The clinical presentation of the two cases highlights the wide variation in topographic and morphological presentation, making it a diagnostic challenge, and as with all neoplasms, the diagnosis is histological. They are predominantly located in the head and neck, and were found in the upper extremities and buttocks, the latter being the second most common cases reported in the literature [6,7]. The morphology of the lesion is consistent with that found in other publications. The subcutaneous necro-formations are red to vultureous, well-circled, and may include ulceration and pedunculation. [8,7] The dermoscopic features of the lesion were linear irregular, polymorphous, poorly focused, milky-pink, white, and structureless. Architectural disorder was present, yet pigmented structures were not present in all lesions [7]. In the two cases, the lesion had structureless white or pinkish-red areas. Among the histological differential diagnoses are osteosarcoma, rhabdomyosarcoma, desmoplastic small cell tumor, small cell or amelanotic melanoma, mesenchymal chondrosarcoma, Ewing sarcoma, lymphomas, and neuroblastoma. The metastatic small cell lung cancer is frequently the most challenging distinction [10,11]. A majority of MCC express cytokeratins, CK20 in 95% of cases, neuroendocrine markers (synaptophysin, chromogranin, and CD56), and neurofilament (NF). Thyroid transcription factor-1 (TTF-1) and CDX-2 are negative. CK7 is generally negative, yet occasional reported cases are positive [12]. In the present case, a combination of neural filaments, chronic lymphocytic cells (CK-20), chronic lymphoblastic cells (CK7), and thyroid transcriptase factor-1 (THF-1) stains had a high degree of sensitivity and specificity to differentiate MCC from histopathological mimics [9]. For treatment of localized disease, resection of the tumor with wide margins is recommended, with secondary closure plus radiotherapy. If the lymph nodes are involved, resection plus radiotherapy is recommended. In metastatic disease or recurrence, the treatment of choice includes immunotherapy with anti-PD1 and anti-PDL-1. Avelumab became the first FDA-approved checkpoint inhibitor for MCC, as a first-line treatment, had an ORR of 62.1% in patients with stage IV disease, Nivolumab (anti-PD-1) administered 240 mg every two weeks as a first-line or second-line treatment exhibited tumor regression response in patients with metastatic MCC in phase I/II clinical trial, ORR was 68% with 82% progression-free survival and 92% overall survival at three months. [12,13,14] Only one case was indicated for anti-PD-1 treatment due to the high cost of treatment, making it only available to a limited number of patients. About the forecast MCC primary tumor size cutoff of 2 cm is still considered a significant breakpoint in prognosis [9]. In both cases, the dimensions were larger, which is a negative prognostic factor. The relative 5-year survival in distant cases is 19%. Related factors are nodal involvement, the presence of metastases, and a size greater than 5 cm [15].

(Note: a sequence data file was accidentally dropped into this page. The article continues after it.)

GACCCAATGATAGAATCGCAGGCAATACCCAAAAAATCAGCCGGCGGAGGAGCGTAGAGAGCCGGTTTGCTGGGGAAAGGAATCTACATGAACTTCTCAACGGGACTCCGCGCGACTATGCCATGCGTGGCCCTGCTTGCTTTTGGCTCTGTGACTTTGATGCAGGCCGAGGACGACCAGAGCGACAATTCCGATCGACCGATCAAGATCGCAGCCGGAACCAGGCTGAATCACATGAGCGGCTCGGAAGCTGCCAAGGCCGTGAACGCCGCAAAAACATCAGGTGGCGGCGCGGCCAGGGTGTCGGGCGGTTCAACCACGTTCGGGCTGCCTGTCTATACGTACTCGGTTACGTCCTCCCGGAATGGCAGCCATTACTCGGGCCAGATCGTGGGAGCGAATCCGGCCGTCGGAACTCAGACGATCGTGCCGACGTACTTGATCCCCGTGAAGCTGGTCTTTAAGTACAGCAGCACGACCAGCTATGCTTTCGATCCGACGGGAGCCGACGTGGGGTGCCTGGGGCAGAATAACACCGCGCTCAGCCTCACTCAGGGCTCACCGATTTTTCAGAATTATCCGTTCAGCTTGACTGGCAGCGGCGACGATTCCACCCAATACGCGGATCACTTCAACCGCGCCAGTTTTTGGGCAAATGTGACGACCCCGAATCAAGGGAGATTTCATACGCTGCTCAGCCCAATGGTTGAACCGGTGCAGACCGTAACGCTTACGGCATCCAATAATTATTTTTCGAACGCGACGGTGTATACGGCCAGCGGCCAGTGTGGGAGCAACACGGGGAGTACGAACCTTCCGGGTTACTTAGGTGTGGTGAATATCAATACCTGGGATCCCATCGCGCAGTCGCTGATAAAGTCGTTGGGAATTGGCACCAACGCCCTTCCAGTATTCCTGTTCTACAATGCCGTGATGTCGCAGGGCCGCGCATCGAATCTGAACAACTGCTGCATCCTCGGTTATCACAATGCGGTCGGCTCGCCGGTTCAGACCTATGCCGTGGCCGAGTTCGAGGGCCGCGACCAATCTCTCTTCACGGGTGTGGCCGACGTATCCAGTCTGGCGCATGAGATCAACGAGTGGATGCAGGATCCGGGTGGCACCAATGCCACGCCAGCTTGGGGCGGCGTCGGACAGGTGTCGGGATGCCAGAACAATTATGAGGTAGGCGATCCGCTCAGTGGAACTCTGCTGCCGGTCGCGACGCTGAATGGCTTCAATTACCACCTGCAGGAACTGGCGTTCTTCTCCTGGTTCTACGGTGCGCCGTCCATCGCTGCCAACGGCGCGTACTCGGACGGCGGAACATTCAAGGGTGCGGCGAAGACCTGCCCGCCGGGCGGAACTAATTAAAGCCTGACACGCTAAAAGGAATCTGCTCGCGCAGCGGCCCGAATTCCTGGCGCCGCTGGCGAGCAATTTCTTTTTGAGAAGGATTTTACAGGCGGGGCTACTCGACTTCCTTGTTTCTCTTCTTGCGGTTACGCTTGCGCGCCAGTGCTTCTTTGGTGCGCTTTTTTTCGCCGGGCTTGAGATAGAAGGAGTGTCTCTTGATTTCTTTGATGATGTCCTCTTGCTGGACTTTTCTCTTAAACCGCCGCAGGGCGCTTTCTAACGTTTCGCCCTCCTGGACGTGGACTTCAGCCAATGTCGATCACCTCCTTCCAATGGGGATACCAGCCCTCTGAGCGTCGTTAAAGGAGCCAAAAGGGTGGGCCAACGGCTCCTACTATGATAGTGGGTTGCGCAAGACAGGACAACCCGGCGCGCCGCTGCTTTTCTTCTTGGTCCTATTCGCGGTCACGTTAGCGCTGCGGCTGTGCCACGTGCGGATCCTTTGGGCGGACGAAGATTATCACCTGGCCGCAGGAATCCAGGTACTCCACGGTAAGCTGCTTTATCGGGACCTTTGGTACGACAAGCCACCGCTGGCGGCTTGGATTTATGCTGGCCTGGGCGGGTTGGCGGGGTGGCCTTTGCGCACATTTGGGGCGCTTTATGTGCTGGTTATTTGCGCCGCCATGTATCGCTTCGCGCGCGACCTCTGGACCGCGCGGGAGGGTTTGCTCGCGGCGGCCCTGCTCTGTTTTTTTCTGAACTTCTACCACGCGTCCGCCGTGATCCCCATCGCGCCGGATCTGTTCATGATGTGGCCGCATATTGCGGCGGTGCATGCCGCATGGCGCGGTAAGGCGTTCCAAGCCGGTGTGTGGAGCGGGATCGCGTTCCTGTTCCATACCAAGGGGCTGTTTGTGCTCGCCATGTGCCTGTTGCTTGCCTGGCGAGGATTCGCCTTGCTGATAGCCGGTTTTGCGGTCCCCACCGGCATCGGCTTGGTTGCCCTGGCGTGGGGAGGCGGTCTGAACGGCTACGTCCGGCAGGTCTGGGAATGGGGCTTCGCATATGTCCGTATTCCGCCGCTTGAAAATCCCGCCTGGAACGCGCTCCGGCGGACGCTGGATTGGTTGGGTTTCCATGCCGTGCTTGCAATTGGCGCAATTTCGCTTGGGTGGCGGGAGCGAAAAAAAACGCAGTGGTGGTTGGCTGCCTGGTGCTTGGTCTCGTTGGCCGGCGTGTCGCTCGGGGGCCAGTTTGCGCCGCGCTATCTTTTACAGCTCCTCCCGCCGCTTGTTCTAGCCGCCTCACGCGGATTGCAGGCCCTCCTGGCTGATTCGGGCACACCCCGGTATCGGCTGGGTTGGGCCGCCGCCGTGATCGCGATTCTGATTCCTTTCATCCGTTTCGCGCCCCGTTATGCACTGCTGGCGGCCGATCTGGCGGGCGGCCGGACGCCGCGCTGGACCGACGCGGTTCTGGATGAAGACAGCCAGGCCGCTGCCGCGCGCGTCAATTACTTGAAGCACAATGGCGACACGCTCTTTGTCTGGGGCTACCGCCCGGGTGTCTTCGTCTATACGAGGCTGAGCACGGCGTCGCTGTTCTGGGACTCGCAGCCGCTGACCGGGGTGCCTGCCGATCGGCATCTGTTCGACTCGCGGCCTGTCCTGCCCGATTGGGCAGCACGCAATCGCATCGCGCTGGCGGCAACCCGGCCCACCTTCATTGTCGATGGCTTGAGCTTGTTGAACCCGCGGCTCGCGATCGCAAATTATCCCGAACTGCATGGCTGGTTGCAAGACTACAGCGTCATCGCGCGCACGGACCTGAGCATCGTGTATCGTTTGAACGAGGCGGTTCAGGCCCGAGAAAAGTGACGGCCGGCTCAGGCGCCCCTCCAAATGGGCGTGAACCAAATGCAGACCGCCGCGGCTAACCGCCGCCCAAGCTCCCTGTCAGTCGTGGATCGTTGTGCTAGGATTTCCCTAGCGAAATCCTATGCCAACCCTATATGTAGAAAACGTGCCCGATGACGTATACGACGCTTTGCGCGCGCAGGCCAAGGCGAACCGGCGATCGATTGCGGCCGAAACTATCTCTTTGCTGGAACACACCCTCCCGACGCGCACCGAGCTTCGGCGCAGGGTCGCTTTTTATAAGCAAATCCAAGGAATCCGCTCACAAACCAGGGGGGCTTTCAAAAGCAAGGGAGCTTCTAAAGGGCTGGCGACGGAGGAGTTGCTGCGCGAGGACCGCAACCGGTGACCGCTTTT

Clinical diagnosis of Merkel cell carcinoma is a challenging and uncommon neoplasm requiring a high level of suspicion. In this case report, two patients were diagnosed with this neoplasm. These cases illustrated the entire spectrum of the disease. The two neoformations were associated with UV radiation exposure and immunosuppression, respectively. However, the presentation size of these neoformations exceeded the reported literature size, indicating a poor prognosis. This was likely due to the delays in medical care caused by the ongoing COVID-19 pandemic. New treatments are available for the advanced stages of the disease; however, the cost of these treatments makes them out of reach in our country.


The examination of the patient was conducted according to the principles of the Declaration of Helsinki.

The authors certify that they have obtained all appropriate patient consent forms, in which the patients gave their consent for images and other clinical information to be included in the journal. The patients understand that their names and initials will not be published and due effort will be made to conceal their identity, but that anonymity cannot be guaranteed.


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Source of Support: This article has no funding source.

Conflict of Interest: The authors have no conflict of interest to declare.